Seven new drug compounds, including substances which mimc MDMA and cocaine have been detected in Australian wastewater, a study has found.
The research from The University of Queensland’s Queensland Alliance for Environmental Health Sciences analysed wastewater samples during the New Year Period between 2019-20, 2020-21 and 2021-22, where researchers said partying and drug taking rates increased.
The substances they discovered, dubbed new psychoactive substances (NPS) included were created to be like illicit drugs, however the slight difference in molecular structure mean they could “stay ahead of the law”, said University of Queensland researcher, Richard Bade.
“These substances are synthesised to replace banned substances, which means they have a slightly different molecular structure to stay ahead of the law,” Dr Bade said.
“They are generally manufactured in smaller quantities than traditional illicit drugs, making it difficult for law enforcement to control the circulation.”
In addition to Australia, the wastewater from 47 cities in Europe, the United States, Canada, New Zealand, China, Brazil and the Republic of Korea were also analysed.
“In Australia we found seven new psychoactive substances including mephedrone, ethylene and eutylone, which all have a similar effect to MDMA or cocaine,” Dr Bade said.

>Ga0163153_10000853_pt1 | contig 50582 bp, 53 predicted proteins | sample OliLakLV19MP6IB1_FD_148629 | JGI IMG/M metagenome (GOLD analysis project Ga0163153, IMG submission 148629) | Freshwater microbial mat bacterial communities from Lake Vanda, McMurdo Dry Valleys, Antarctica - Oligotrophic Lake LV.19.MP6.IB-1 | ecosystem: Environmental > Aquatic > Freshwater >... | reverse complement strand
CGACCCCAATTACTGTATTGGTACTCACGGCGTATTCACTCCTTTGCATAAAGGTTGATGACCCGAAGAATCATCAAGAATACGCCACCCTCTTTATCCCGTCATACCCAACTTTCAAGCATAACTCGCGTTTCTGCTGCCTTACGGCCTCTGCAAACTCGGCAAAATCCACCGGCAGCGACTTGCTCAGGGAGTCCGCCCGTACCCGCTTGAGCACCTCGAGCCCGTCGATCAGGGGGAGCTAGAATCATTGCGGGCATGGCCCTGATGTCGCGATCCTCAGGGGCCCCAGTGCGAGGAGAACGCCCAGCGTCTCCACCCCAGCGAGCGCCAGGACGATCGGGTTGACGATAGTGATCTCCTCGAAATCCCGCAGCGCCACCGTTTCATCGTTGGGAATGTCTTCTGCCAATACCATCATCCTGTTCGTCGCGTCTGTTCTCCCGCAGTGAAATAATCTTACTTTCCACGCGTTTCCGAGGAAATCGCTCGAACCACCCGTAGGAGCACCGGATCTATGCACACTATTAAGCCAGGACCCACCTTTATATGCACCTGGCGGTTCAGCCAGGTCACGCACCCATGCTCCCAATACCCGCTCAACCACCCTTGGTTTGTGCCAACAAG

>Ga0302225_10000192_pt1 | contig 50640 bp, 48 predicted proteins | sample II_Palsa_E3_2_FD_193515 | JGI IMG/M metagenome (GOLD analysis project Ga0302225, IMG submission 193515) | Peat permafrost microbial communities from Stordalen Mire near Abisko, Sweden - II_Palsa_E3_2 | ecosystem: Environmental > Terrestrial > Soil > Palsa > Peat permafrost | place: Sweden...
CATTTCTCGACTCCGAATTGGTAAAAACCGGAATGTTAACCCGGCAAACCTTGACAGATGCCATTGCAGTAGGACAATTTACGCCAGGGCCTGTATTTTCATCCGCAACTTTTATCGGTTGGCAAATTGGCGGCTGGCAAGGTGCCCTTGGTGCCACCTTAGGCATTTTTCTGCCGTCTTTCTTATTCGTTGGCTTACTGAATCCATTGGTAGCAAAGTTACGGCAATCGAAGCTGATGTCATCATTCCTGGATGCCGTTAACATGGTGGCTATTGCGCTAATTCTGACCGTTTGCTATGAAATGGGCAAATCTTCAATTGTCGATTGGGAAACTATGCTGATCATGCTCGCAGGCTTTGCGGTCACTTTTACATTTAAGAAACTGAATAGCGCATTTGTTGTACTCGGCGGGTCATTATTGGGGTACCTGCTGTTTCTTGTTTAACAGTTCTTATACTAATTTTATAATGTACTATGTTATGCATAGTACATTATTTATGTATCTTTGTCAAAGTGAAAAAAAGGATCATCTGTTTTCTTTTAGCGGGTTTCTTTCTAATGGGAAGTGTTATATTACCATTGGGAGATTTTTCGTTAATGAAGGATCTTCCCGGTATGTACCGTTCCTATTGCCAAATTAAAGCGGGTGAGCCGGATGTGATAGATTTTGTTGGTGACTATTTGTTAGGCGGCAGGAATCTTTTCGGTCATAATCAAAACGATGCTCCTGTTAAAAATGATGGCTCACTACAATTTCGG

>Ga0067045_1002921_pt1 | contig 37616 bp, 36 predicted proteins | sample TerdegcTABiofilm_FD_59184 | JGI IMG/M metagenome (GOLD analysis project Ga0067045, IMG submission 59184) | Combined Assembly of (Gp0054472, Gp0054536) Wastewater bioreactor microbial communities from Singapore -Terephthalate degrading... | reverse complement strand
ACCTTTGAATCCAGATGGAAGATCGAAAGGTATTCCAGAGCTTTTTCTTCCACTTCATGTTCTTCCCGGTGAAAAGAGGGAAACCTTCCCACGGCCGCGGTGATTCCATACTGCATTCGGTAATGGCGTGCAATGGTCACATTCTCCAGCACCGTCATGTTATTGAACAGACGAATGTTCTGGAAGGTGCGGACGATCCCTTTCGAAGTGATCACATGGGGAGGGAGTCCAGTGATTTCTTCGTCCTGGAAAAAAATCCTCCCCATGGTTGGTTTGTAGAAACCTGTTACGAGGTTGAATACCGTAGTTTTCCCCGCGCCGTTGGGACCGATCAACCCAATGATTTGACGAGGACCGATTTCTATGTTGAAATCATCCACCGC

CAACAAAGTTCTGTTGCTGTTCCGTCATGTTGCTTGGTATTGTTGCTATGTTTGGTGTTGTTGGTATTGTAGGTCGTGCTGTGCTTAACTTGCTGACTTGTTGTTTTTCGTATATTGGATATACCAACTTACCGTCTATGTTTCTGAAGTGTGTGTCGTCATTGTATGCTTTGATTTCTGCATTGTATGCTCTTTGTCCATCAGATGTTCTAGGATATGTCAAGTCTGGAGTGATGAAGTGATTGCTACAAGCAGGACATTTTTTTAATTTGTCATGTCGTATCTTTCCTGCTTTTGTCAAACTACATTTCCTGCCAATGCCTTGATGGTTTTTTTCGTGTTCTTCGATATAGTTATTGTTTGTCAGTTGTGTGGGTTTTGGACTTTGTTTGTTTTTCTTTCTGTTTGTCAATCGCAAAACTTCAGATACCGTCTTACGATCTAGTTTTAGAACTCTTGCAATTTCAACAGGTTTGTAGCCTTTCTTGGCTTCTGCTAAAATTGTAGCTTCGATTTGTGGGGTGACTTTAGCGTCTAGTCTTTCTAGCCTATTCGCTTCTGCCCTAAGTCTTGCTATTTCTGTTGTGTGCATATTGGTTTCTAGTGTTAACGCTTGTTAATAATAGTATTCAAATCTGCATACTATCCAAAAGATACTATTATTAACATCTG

“We also found an increase in similar drugs in Europe, where there were high levels of 3-methylmethcathinone, particularly in Spain and Slovenia.”
The study said the wastewater analysis of these new drugs can help identify, monitor and control the risks associated with the substances.
“There is increased concern around music festivals, where NPS-adulterated drugs can be mistakenly consumed. This can increase the risk of overdoses, resulting in more emergency department presentations
Dr Bade said wastewater analysis was also a “cost effective and ethical way” to organisations and governments to monitor drug use trends, and the global movement of the substances.
“International wastewater surveillance can allow us to identify what new psychoactive substances are being used globally and how these trends spread across continent,” he said.
Surprisingly Covid restrictions had little effect on the drug use. Despite the sampling taken during the pre-pandemic period, and phases when countries were under heavy restrictions (2020-21) and lessening restrictions (2021-22) the study found “little difference in the total number of NPS detections”.
However levels were lower during the 2020-21 period.
In Australia, government-run pill testing at music festivals and fixed sites have been introduced in Queensland, after the ACT began a successful six-month trial was extended until August 2023.
Queensland Health Minister Yvette D’Ath said the tool was about “harm minimisation,” and didn’t promote drug taking.
“We don’t want people ending up in our emergency departments or worse losing their life,” Ms D’Ath said.
“It is important to note that pill testing services do not promote that drugs are safe, however they are among a suite of options that can positively affect outcomes regarding illicit drug use.
“Pill testing services will inform people what chemical substances are in their drugs.”
Originally published as University of Queensland wastewater study detect 7 new drugs in Australia